Yes they can. Marta Zaraska, Scientific American, reports on a new study indicates that “some flora may be capable of sensing sounds, such as the gurgle of water…or the buzzing of insects.” If plants can hear, are they susceptible to noise pollution? Sadly, the answer could be yes. Zaraska writes that the research “raises questions about whether acoustic pollution affects plants as well as animals.” Monica Gagliano, an evolutionary biologist at the University of Western Australia who worked on the research project said that “[n]oise could block information channels between plants, for example, when they need to warn each other of insects.” So throw out the gas-powered leaf blower and buy yourself a rake. Your flora will thank you.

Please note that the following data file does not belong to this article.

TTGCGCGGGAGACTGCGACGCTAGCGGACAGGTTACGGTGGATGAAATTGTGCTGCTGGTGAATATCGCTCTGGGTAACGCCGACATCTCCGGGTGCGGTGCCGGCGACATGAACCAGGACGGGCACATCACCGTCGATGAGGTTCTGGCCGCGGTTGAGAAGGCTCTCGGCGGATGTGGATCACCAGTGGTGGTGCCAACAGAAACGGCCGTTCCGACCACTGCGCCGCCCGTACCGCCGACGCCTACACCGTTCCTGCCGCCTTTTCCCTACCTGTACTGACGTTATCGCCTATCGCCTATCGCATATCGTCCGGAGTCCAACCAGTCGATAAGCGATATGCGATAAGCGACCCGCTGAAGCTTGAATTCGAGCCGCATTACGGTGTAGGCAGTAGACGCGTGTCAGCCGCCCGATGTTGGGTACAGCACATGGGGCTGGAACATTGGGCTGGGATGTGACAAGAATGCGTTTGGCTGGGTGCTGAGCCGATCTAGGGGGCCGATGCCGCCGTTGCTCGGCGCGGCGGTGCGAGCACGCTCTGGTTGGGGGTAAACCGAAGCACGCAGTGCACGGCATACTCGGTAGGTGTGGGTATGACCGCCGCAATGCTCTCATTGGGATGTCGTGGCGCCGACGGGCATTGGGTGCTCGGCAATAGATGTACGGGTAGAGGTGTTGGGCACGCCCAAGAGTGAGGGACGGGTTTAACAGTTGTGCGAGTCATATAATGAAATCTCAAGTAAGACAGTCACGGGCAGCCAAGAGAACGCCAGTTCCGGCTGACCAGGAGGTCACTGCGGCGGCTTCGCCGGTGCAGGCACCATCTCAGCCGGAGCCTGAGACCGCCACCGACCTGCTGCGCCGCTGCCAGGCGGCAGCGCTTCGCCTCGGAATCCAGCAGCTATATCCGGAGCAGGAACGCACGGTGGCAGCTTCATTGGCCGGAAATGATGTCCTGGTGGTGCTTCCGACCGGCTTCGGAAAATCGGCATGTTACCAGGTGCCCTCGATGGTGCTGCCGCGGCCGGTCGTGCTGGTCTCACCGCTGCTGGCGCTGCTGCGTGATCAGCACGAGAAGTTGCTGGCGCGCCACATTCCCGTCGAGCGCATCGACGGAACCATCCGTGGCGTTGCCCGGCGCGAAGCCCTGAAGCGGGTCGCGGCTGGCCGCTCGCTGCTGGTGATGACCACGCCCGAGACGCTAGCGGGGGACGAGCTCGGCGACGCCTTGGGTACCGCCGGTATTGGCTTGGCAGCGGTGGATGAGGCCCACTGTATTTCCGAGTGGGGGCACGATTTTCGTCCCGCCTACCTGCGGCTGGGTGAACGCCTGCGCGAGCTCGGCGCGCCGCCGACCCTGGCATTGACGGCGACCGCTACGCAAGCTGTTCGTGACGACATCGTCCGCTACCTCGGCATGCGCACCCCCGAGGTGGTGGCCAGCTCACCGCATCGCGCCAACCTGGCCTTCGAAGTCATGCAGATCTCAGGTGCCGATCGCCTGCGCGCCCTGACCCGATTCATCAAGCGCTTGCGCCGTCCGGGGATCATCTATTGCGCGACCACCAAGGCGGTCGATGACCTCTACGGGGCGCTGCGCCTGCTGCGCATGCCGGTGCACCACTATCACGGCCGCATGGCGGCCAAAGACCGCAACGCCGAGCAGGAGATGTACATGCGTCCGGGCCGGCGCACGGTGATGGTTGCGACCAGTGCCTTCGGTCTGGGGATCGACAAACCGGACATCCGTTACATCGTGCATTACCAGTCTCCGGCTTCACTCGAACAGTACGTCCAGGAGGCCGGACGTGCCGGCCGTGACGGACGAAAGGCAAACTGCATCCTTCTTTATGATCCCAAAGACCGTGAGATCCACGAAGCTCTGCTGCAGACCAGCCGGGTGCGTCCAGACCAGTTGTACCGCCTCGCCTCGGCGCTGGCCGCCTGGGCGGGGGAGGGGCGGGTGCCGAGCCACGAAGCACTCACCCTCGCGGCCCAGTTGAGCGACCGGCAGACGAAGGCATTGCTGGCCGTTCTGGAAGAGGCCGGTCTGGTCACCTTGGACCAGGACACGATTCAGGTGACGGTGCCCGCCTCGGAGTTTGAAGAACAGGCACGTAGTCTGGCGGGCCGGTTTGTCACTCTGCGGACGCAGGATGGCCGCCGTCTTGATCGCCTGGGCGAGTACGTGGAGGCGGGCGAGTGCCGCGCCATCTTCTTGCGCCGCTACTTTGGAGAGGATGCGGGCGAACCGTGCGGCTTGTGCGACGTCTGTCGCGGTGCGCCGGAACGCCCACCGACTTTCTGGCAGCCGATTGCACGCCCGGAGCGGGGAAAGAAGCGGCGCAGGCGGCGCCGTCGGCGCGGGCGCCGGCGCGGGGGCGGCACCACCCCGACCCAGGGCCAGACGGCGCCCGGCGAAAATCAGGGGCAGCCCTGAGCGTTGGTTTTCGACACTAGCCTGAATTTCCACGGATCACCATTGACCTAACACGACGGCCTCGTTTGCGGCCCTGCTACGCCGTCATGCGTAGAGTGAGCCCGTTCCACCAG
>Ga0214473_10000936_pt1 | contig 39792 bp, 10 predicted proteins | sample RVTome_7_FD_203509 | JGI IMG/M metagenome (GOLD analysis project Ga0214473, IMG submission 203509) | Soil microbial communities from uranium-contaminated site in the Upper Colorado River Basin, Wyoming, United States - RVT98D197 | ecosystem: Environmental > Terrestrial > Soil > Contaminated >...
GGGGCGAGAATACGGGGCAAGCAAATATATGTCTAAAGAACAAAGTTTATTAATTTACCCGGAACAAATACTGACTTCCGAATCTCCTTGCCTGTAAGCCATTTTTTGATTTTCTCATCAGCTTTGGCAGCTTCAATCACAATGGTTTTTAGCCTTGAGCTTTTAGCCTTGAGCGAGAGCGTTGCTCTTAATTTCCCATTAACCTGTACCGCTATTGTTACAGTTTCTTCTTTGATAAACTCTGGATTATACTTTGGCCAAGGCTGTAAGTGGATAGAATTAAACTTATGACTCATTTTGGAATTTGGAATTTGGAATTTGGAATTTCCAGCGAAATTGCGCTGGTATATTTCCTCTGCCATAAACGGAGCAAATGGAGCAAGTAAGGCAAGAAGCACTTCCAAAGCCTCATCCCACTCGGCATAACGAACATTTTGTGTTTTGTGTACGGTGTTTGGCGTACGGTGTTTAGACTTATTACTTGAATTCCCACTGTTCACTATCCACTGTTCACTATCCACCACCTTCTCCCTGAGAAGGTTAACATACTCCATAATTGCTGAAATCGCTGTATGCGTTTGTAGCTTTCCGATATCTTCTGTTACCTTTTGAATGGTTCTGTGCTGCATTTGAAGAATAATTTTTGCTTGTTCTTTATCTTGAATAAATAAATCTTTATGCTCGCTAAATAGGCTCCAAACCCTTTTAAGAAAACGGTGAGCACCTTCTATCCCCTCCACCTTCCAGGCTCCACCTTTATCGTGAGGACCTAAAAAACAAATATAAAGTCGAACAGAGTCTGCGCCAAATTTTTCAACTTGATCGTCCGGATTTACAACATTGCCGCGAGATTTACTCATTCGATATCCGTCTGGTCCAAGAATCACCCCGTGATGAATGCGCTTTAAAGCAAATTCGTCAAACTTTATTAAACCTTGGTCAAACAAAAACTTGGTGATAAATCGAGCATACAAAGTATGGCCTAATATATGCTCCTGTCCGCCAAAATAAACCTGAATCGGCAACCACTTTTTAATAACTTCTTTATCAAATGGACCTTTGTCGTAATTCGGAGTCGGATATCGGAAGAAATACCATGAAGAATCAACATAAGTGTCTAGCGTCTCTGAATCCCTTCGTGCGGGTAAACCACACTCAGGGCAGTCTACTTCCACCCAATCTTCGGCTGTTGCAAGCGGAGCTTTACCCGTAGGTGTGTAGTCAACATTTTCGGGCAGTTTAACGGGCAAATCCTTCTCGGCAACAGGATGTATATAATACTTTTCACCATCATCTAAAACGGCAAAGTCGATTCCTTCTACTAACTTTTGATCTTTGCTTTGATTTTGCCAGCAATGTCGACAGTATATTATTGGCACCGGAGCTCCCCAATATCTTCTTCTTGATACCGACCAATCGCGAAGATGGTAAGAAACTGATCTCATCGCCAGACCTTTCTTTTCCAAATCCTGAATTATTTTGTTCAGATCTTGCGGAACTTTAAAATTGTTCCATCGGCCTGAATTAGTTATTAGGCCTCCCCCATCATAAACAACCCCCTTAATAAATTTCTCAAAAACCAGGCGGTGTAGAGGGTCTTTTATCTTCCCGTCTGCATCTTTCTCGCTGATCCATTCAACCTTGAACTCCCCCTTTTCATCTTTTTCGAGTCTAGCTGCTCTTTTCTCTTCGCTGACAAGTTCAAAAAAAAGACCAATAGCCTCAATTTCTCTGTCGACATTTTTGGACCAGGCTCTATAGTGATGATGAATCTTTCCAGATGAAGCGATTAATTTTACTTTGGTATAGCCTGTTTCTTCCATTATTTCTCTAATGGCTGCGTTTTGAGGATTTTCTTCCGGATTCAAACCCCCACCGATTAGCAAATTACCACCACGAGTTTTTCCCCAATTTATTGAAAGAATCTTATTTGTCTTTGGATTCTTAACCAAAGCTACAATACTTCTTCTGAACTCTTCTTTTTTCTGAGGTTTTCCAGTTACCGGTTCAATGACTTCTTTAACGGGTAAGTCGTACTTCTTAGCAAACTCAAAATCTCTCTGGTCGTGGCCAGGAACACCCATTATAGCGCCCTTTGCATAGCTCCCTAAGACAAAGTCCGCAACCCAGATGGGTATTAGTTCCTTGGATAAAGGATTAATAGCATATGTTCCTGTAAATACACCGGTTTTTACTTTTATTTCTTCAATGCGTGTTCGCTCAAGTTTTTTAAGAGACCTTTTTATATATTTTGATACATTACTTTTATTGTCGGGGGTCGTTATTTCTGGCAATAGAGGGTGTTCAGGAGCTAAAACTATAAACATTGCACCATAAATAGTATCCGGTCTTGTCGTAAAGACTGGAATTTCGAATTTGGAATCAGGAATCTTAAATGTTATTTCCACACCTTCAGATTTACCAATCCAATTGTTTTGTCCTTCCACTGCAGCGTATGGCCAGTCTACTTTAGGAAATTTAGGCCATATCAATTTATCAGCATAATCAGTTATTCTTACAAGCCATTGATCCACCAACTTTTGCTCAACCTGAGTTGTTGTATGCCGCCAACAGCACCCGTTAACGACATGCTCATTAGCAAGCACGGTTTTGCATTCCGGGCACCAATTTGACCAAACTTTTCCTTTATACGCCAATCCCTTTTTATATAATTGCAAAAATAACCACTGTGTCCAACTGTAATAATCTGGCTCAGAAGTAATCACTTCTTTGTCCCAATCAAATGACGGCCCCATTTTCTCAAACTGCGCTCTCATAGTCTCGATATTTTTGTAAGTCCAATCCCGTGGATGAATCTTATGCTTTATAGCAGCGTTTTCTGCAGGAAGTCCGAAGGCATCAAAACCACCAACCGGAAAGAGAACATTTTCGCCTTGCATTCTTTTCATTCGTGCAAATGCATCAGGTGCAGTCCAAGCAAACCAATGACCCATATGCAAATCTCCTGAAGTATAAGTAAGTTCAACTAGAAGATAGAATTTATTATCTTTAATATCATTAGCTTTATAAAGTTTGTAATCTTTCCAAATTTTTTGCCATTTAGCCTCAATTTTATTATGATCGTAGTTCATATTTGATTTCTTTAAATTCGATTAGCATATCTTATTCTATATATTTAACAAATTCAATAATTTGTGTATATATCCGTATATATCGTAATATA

Catherine Caruso, reporting for Scientific American, writes about “Detecting Hidden Hearing Loss in Young People.” Caruso looks at hidden hearing loss, a phenomenon discovered in 2009, which the researchers who discovered it consider a “likely contributor to the cumulative loss typically associated with aging.” Now, those researchers have developed tools for detecting hidden hearing loss and have discovered evidence of hidden hearing loss in young people.
While Caruso notes that there is hope that hidden hearing loss could be reversed in the future, she also points out steps one can take now to protect hearing: namely, by limiting noise exposure and using ear protection. And parents, talk to your kids about their earbud and headphone use. No one knows if and when researchers will be able to reverse hidden hearing loss, so avoiding hidden hearing loss in the first instance is the best tact.